Secure vs. Unsecured Emailby Edward Mercer
Like other forms of information technology, email is vulnerable to attacks such as account hacking and information interception. Especially in the case of sensitive email information like work documents, private messages and financial transaction confirmations, these threats can result in identity theft, privacy loss and even financial losses. While no amount of security measures can make online information 100 percent safe, secure email clients are designed to minimize these threats, and differ from unsecured clients in several important ways.
Process and Threats
Understanding email vulnerability requires understanding how email works. Both secure and unsecured email clients operate in essentially the same way, relaying information between servers using a protocol known as Simple Mail Transfer Protocol, or SMTP. Your message is not sent directly to the recipient, but rather is stored on a variety of servers on its way to the destination -- just like a letter making its way through regional and local post offices. Secure email operates by providing protection at each point in this process, while unsecured email clients simply relay information without any protection in transit or on storing servers.
When you enter your username and password into an email client, your login information is transferred to the client server, usually through IMAP or POP protocols. These protocols are not encrypted, meaning that -- in an unsecured service -- third parties can intercept this information and use it to enter your account. Secure email connections encrypt data from your computer to the email client's server, affecting both your login details and any message you type on your computer to be sent through your webmail connection.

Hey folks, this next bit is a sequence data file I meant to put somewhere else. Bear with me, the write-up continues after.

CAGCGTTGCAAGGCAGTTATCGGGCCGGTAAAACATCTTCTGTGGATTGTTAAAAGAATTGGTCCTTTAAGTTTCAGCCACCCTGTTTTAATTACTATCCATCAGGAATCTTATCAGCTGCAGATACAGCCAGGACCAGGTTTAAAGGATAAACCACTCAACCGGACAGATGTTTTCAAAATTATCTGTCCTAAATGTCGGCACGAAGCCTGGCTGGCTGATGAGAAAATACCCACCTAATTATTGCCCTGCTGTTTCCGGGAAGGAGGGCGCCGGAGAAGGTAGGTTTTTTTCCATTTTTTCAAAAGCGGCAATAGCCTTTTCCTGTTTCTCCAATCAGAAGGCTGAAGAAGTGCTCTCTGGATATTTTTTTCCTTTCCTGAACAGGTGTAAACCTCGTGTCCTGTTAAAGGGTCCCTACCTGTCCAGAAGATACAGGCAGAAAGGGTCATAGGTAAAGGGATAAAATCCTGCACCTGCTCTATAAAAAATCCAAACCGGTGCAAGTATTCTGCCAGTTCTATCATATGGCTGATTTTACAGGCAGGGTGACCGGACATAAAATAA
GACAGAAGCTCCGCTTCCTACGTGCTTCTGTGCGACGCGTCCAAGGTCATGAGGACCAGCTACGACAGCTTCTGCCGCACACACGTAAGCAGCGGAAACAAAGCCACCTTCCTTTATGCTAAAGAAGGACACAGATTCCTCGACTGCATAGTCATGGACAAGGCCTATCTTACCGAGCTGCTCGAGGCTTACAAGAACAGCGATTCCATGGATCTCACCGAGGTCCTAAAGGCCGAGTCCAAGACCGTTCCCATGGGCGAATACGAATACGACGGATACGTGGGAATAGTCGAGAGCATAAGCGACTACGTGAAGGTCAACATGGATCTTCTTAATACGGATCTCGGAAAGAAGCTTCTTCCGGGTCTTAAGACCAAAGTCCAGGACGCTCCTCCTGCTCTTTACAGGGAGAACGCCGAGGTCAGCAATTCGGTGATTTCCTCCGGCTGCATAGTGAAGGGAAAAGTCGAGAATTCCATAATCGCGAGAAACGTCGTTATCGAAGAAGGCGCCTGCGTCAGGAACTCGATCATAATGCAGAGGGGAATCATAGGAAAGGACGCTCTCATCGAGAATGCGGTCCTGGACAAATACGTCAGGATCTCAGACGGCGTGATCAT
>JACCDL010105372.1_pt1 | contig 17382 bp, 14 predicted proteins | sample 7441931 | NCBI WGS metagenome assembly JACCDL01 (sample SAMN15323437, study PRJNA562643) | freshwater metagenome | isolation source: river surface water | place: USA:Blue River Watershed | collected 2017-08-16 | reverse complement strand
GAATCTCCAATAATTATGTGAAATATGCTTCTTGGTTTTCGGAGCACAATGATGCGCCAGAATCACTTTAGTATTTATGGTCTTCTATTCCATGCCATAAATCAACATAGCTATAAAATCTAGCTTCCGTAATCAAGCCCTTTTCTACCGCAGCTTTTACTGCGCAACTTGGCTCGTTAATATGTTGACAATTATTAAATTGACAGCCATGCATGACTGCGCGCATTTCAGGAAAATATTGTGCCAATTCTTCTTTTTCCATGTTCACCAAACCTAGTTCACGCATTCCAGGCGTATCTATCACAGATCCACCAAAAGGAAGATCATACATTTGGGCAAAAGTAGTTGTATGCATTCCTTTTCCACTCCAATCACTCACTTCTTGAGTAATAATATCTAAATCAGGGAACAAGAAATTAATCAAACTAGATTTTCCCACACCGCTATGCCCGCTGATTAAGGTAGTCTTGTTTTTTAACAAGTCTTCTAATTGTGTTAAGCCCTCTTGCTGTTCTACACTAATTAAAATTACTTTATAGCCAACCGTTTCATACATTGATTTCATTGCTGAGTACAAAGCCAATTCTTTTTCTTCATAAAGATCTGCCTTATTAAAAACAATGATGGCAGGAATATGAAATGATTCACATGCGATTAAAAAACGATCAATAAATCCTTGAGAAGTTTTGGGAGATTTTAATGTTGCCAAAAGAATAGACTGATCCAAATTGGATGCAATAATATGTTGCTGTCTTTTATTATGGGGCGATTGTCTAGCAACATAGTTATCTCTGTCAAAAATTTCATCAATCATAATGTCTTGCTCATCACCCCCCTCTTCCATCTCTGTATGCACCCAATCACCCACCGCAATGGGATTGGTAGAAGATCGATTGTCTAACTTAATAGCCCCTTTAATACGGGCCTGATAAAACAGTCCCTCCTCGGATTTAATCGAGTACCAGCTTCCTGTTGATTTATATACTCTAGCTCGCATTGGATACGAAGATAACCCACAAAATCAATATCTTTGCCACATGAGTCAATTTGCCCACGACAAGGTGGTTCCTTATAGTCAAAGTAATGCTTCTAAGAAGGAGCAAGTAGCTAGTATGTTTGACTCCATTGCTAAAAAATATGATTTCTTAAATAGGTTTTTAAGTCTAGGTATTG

Data Encryption and SSL
The most common form of data encryption is the Secure Sockets Layer protocol. This technology asks that both the sending computer and server identify themselves and exchange an encryption key that allows both to decipher encrypted information. Information is then encrypted, making it illegible to third parties that do not have access to the key. SSL encryption is used in secure email clients to protect data in transit, including your login details and any message sent between computers and servers. You can tell if you're using a secure connection on a webmail server if you see an "https" instead of an "http" in the Web address on your browser.
While security protocols like SSL are used to protect data in transit, server security measures like firewalls and regular malware screens are used by secure email clients to protect your emails while they are stored on any of the servers involved in the relay process. Like any server, email servers are vulnerable to hacking, and these measures help keep unauthorized third parties from reading your emails. These protections are especially important because email information is seldom encrypted while housed on a server, meaning that any user that gains access to the server could read private email messages.
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